The North American river otter (Lontra canadensis) once thought to be eradicated on Long Island is making a return. Historically, the river otter was found in a range of various aquatic environments on Long Island, including saltwater, fresh, and brackish water. While their name alludes to them being specialized to rivers, they aren’t particularly picky when it comes to habitat. Sharing the same family as a weasel, the river otter can be identified by their streamlined and stout body type. Glossy fur, a strong muscular tail, and webbed feet are some of the more easily observable characteristics. While spending most of their time in water, their diet primarily consists of fish and aquatic species. However, their diet ranges and can include small mammals like muskrats, and even birds or fruit.
Nearly two hundred years ago, river otters were a fairly common sighting. However, a combination of habitat loss, unregulated trapping, and pollution were the key causes of the river otter’s decline on Long Island. Despite being nearly extirpated from the area, with help from conservation groups their populations are slowly increasing on Long Island. Conservation efforts including laws established in the 1930s and a ban on trapping were key factors in their repopulation.
One of these groups, the Seatuck Environmental Association, is actively surveying the otter population here on Long Island. Home ranges of the river otter are identified by their latrine sites. River otters tend to choose one spot as a designated area to deposit their waste, typically on a small piece of land or object that protrudes from water. Long Island wildlife biologist Mike Bottini has led one of these studies, where in 2008 there were 22 latrine sites found across 143 areas. Compared to 2018, that number has grown to an even greater number of 168 areas with 77 latrine sites. Presences of river otters have also been documented by unfortunate vehicle strikes, which could indicate that a source of water for them to survive in was nearby. The otters that are returning still face some challenges, despite being at the top of the food chain. Pollution is still a factor, and being at the peak of the chain means they have a greater chance of being exposed to environmental contaminants. The roads and structures on Long Island also present their own unique challenges, as they can impede on an otter’s movement through an area.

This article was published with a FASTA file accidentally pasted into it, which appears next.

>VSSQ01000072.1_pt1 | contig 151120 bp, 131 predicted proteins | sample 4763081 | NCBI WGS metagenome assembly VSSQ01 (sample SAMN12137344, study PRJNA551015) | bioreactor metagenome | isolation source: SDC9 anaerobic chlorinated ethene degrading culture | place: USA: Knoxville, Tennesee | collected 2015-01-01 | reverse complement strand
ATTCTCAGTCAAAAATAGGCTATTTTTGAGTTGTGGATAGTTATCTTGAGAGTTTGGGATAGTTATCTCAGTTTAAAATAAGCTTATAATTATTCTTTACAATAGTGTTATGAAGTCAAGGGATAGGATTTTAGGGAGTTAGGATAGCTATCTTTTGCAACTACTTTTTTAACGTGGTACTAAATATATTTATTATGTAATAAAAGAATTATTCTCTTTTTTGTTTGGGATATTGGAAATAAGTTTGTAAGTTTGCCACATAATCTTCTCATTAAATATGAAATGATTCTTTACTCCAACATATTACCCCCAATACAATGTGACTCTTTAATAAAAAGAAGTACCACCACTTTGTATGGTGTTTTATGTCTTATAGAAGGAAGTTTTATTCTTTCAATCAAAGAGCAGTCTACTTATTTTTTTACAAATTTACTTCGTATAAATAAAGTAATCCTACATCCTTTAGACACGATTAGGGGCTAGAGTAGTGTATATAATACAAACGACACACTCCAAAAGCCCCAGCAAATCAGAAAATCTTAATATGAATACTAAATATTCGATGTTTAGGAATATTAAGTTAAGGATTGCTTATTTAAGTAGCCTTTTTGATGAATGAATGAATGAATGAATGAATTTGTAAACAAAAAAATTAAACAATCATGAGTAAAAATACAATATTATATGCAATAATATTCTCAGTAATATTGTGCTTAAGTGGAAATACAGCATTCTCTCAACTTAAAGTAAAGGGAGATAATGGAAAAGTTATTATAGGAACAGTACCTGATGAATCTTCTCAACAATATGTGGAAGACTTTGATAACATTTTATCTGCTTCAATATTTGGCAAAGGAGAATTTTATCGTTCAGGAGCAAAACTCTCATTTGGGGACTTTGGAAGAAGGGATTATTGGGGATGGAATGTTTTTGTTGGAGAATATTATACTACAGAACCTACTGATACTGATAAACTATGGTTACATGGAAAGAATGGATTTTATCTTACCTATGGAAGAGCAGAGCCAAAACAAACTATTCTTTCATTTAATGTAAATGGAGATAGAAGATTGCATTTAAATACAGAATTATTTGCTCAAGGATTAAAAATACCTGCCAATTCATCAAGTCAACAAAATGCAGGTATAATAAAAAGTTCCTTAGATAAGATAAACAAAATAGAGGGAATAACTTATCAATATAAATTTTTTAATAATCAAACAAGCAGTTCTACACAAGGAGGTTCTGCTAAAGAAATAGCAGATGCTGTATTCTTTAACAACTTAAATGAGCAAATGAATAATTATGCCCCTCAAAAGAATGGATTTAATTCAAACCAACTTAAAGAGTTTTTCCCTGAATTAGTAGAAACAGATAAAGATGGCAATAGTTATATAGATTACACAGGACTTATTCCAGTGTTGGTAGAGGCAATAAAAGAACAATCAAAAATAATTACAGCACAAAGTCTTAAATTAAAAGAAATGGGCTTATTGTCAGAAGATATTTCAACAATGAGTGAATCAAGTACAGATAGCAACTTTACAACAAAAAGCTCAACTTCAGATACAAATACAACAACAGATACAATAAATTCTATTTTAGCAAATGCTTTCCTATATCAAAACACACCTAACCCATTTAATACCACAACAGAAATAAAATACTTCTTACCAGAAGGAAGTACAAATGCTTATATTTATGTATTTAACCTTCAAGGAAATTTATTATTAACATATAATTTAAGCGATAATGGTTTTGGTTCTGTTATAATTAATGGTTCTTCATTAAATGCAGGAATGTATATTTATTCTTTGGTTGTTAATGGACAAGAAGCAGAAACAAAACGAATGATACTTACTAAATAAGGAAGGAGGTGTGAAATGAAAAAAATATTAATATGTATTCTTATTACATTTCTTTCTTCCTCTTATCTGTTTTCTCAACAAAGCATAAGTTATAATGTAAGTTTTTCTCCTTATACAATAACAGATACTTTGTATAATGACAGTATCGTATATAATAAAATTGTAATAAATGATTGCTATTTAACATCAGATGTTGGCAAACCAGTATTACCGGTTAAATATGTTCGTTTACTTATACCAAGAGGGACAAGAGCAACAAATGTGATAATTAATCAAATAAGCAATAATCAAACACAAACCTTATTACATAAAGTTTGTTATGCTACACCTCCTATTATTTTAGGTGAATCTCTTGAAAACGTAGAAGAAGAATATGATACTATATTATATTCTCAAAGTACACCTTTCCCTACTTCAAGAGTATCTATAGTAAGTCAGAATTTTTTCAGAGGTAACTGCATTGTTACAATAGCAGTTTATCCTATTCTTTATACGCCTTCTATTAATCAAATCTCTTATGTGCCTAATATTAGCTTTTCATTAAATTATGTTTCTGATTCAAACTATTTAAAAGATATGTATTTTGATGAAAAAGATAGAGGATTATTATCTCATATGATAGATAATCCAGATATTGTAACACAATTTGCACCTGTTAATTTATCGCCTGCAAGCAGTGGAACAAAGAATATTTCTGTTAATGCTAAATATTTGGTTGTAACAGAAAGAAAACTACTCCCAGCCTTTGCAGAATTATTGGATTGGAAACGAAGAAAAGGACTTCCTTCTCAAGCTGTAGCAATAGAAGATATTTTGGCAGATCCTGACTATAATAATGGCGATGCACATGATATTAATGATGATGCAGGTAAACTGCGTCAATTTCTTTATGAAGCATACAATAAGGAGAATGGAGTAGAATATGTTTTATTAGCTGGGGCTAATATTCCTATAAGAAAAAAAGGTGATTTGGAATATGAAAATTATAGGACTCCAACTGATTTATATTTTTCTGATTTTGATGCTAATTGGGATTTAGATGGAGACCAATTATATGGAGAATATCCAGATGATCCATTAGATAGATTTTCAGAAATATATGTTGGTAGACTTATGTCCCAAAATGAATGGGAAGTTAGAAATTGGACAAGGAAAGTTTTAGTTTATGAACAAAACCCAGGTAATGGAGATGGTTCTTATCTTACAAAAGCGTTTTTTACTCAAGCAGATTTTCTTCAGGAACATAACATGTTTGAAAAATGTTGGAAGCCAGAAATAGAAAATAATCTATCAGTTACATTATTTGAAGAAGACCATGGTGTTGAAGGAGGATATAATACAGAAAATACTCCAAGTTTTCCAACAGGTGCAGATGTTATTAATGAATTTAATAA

The conservation efforts provided to these otters were very effective. Through valiant efforts of dedicated members of our communities along with scientists, it goes to show how powerful the effect of the work being done is. Conservation efforts and laws helped a population once thought to be nearly extinct from our home.
If you see an otter, it can be reported to the Seatuck Environmental Association through their online community science project at seatuck.org.
By Dan DeFeo